I came up with the concept of that sign as a way to increase people’s disgust for Trump; what kind of pathetic low-life creep hates kids AND puppies? But I still didn’t get how bad things truly were; I thought Trump hated kids in the sense that he didn’t want any of them around him and wouldn’t lift a finger to help them. I didn’t understand that he—and many people in his administration—took actual pleasure in knowing they were building camps full of crying, desperate, terrified kids who may never be reunited with their parents. In January 2017, I thought I understood the evil of this administration and of a significant percentage of the people in this country; actually, I way underestimated it.
At that protest, several people asked me if Trump really hated puppies, but not one person asked me if Trump really hated kids. In retrospect, this seems ominous, not funny.
I’m going to think very carefully before creating any more “joke” protest signs. Today’s “joke” could easily be tomorrow’s reality.
White supremacists are really, really hoping that you don’t keep reading this article. They don’t want you to learn about the Paradox of Tolerance, because then they’d lose a powerful weapon in their fight to make society more racist. Ready to make a white supremacist mad?
Fortunately for us, the Paradox of Tolerance is easy to understand and remember. The “paradox” part makes it sounds complicated and hard, but it’s really just a rule with one exception. It goes like this:
A tolerant society should be tolerant by default,
With one exception: it should not tolerate intolerance itself.
To give a specific example, a tolerant society should tolerate protest marches in general, but it shouldn’t tolerate a white supremacist march advocating for the oppression and killing of people of color – like the march in Charlottesville, Virginia in August 2017 that ended with white supremacists beating and killing people who were opposed to their message of intolerance.
So that’s one form of tolerance: tolerance of everything except intolerance itself. But the version of tolerance that white supremacists really want you to believe is this one: you should not only tolerate their march to advocate removing human rights from people of color, but you, as a tolerant person, should even fight to protect their right to march – in the name of tolerance! The specific idea here is that a tolerant society should tolerate all intolerant speech – including protests, marches, and assemblies – as long as it falls short of the established legal limits of free speech in the United States (which are many and include incitement to violence, yelling “Fire!” in a crowded theater, defamation, child pornography, etc.).
The American Civil Liberties Union (ACLU) believes in protecting intolerant speech right up to the U.S. legal limit. That’s why the local branch of the ACLU went to court to force the Charlottesville government to grant a permit for the march to take place in a location the white supremacists chose for its potential for intimidation and violence. The ACLU’s reasoning? People marching to increase tolerance (e.g., civil rights marches) could be blocked by intolerant local governments if intolerant people planned to attack them – which was a real problem during the civil rights era in the U.S.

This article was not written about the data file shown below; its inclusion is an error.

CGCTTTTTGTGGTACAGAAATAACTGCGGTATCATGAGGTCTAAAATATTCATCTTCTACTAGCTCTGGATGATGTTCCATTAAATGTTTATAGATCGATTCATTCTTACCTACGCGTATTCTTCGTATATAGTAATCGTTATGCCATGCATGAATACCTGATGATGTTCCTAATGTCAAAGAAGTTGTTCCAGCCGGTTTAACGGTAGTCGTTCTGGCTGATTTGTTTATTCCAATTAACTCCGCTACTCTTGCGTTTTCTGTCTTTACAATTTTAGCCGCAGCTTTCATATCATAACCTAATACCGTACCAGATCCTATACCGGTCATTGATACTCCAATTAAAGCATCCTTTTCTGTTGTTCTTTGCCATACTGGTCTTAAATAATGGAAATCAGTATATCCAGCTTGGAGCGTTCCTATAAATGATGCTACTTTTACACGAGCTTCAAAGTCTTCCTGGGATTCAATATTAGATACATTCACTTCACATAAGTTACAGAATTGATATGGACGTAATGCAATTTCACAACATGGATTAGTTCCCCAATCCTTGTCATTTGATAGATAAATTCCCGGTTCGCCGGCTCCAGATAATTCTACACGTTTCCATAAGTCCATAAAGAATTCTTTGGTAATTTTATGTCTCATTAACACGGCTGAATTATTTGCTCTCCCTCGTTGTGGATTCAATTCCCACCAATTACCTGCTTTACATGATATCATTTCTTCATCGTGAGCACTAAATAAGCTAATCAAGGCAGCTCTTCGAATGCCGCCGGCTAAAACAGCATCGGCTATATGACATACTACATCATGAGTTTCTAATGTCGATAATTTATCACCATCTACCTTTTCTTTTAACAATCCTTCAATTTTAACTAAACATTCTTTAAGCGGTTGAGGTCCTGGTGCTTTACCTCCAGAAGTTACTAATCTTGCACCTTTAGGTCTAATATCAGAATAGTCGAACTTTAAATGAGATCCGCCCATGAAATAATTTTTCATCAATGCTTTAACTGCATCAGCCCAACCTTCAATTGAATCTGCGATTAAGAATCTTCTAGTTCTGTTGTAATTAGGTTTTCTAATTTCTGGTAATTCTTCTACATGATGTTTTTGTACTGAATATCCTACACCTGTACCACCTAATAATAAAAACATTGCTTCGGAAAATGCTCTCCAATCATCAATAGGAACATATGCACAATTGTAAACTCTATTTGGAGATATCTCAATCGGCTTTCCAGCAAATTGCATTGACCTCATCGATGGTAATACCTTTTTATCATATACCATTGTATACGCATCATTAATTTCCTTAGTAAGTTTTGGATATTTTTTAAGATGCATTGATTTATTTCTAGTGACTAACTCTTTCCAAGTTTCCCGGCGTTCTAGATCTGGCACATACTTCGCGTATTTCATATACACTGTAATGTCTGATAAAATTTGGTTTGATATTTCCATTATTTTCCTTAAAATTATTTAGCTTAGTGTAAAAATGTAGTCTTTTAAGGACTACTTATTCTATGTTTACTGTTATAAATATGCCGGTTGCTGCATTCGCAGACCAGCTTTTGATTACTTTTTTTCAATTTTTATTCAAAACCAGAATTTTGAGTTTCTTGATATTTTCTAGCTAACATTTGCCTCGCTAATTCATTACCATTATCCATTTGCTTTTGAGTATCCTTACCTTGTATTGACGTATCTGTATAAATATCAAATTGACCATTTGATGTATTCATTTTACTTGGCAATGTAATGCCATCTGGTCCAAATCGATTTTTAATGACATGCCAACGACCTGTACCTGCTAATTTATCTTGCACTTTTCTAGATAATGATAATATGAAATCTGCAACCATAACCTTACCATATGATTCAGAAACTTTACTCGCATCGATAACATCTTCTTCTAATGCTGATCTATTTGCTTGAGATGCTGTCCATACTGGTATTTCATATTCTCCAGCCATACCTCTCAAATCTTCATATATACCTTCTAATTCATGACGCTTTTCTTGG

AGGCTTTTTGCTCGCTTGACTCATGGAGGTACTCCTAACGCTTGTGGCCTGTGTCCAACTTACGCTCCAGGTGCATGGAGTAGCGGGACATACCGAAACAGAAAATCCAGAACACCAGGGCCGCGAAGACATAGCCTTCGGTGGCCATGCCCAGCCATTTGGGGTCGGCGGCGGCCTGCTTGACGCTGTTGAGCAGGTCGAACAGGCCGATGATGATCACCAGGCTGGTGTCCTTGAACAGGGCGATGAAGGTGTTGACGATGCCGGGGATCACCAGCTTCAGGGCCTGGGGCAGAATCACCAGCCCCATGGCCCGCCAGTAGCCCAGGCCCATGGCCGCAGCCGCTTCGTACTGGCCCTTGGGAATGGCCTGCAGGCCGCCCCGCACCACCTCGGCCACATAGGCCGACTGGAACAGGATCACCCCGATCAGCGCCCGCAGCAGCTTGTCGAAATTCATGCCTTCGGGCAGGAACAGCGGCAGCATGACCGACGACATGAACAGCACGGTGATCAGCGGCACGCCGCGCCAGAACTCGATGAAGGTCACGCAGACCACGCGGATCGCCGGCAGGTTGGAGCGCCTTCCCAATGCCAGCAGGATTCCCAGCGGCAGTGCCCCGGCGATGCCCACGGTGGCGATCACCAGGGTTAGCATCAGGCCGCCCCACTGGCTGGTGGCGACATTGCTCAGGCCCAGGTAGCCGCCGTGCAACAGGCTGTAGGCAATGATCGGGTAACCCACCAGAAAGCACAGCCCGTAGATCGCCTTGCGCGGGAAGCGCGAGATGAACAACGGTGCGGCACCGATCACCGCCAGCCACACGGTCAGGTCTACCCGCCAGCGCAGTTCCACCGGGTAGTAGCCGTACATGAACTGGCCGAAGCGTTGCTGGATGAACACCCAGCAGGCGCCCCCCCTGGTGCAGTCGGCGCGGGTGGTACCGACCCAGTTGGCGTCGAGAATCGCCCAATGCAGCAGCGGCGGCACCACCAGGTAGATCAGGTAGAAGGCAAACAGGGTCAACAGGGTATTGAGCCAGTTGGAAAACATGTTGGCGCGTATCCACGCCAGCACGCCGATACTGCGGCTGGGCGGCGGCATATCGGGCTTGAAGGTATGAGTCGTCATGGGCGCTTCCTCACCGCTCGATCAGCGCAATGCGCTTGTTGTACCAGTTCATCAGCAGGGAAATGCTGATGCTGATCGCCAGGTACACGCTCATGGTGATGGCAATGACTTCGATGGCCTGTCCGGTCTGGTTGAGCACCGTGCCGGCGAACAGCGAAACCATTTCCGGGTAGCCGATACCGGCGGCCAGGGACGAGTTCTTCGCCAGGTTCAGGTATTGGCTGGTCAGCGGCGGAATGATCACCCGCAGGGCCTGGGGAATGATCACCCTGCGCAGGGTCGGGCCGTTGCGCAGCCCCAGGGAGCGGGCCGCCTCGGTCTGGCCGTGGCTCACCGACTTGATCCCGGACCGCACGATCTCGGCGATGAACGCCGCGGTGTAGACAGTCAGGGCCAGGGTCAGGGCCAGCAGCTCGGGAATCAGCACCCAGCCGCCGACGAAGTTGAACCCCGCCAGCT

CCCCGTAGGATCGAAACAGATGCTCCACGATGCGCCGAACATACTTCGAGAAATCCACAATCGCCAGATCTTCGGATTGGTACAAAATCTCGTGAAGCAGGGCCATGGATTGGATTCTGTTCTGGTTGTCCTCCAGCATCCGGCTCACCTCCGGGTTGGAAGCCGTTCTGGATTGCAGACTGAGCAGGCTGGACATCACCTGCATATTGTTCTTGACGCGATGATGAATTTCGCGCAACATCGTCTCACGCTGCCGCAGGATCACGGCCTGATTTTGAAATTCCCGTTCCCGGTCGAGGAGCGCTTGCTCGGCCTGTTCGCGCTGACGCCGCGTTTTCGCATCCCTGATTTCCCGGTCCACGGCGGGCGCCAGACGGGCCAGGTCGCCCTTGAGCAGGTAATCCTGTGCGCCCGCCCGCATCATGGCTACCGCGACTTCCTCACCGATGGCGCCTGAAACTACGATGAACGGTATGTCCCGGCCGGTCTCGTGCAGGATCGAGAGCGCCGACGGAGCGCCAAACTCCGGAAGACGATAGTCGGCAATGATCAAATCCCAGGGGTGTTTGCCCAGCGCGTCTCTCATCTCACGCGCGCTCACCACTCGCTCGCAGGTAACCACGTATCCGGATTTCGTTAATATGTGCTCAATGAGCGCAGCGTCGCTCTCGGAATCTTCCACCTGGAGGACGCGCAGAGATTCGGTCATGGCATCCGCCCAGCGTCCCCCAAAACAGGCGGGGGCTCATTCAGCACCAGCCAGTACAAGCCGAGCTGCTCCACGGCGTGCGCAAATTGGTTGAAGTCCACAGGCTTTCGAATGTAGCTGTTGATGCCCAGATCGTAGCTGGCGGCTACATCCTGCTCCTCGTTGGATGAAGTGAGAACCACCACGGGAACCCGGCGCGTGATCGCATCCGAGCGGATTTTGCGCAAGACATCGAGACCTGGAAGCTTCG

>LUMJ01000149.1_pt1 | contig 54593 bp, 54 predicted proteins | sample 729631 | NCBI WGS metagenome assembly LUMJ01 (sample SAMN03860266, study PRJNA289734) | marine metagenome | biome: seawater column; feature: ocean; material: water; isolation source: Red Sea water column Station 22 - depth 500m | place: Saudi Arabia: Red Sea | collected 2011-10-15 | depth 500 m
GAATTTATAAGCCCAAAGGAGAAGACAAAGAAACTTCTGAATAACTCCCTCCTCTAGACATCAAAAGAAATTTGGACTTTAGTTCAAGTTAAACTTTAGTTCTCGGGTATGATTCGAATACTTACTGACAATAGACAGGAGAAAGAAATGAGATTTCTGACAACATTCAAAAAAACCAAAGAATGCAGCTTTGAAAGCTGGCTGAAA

What the ACLU discounted is that a white supremacist march differs from a civil rights march because allowing it to go forward would reduce free speech overall by intimidating and silencing people of color and their advocates. Our worst fears came true during this march: when a white supremacist protester killed Heather Heyer, he took away her right to speech (and life) forever. The Paradox of Tolerance acknowledges that some speech should not be protected precisely because allowing it to go forward promotes the destruction of the basis of free speech – in this case, it normalizes the idea that people of color should have fewer rights than white people. [Updated 2017-08-17: On August 16, 2017, three California branches of the ACLU issued a statement saying they believe armed white supremacist marches are not protected speech. Progress! Updated 2017-09-01: On August 21, 2017, the director of the ACLU said they would no longer defend marchers with firearms.]
To many people, the Paradox of Tolerance may seem like heresy! Especially if you’re a U.S. progressive, you’ve probably been taught your whole life that tolerance is paramount, free speech must be protected regardless of its content, and the ACLU is always on the right side of history. Yet your heart is crying out that the Charlottesville march was wrong, that it should have been prevented, and that it left our society less free and fair.
Your heart is right. It’s the people teaching you that you must always tolerate intolerance who are wrong.
Here’s another way to think about the Paradox of Tolerance: a tolerant society must protect its own existence if tolerance is to exist in the world. If tolerating intolerance results in the destruction and disappearance of tolerant society, then that tolerant society has a right to self-protection – in the form of refusing to tolerate intolerance. The Paradox of Tolerance suggests that we should view advocacy of intolerance and persecution as a criminal behavior in and of itself. Many European countries do have specific laws making advocacy of white supremacy illegal, in contrast to the United States.